Very briefly, so as not to pre-empt your pleasure of reading this beautiful and easy to understand
book: pleasurable beauty evidently relates to things 'artistic' (but not necessarily art) in the sense of
adornment, embellishment, refinement, amusement, that are so to speak 'noncommittal', i.e. they
exist, are made and enjoyed for the sake of enjoyment, pleasure and the enhancement of life
generally. They are not to be despised on that account, though they are all too often misused.
Admirable beauty, on the other hand, is a metaphysical concept and relates as much to truth as to
value. A thing of beauty in the former sense need not be a thing of value; but in the latter sense it is,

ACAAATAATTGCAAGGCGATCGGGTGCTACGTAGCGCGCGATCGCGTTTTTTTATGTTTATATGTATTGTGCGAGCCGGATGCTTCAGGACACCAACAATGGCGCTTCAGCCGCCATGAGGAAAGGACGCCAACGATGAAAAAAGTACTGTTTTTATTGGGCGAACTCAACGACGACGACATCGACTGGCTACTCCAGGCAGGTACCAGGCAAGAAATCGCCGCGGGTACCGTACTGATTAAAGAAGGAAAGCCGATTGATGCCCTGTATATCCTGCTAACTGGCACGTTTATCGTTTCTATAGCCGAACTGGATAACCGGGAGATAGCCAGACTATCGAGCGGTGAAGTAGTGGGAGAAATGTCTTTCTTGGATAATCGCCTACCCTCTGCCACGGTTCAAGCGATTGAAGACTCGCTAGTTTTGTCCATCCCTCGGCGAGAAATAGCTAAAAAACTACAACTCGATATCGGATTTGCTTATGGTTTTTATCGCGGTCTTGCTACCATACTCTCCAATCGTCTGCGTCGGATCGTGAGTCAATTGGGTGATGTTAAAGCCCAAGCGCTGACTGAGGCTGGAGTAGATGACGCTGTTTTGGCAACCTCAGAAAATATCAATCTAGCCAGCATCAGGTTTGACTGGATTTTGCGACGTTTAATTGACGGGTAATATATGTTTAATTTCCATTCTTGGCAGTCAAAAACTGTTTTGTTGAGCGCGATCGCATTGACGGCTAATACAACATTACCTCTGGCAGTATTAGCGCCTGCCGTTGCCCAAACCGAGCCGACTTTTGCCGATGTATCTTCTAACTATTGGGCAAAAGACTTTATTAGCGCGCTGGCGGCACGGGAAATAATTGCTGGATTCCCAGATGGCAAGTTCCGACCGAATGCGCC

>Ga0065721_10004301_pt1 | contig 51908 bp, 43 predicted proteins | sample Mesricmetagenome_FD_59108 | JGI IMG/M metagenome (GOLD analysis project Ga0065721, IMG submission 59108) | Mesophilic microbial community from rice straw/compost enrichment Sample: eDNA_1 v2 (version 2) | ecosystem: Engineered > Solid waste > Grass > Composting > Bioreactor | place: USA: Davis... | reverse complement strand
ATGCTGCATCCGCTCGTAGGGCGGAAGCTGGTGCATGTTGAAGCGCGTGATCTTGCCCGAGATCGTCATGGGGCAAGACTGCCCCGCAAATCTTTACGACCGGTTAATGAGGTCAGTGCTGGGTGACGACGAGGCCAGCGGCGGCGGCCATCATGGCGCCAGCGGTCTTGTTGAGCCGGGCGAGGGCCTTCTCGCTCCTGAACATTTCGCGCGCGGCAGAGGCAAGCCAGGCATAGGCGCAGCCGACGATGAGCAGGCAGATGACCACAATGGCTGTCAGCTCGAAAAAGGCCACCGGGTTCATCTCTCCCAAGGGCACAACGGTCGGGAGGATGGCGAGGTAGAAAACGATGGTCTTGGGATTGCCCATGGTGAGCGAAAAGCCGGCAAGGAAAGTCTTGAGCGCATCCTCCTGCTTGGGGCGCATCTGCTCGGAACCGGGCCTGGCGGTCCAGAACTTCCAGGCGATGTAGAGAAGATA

and you'll discover, if you haven't already done so, that Santayana's theory of beauty is in fact a
philosophy of value. Now I know that Santayana tends to look at metaphysics with a squint in his eye,
but truth and value are themselves metaphysical concepts, in other words, they are creations of the
human mind that were not discovered in the environment or (as a present day fad would seek to
convince us) have some bearing on evolutionary biological trends, on feeding, reproduction and so
on. Beauty, truth and value belong among the staples of human proclivities that are frequently
pursued for their own sake, not for gain, prestige, wealth etc. This is what he means by admirable
beauty. It is strong and implies deeper and more meaningful connections — sub specie aeternitatis.
The rest, I think, you should discover yourself!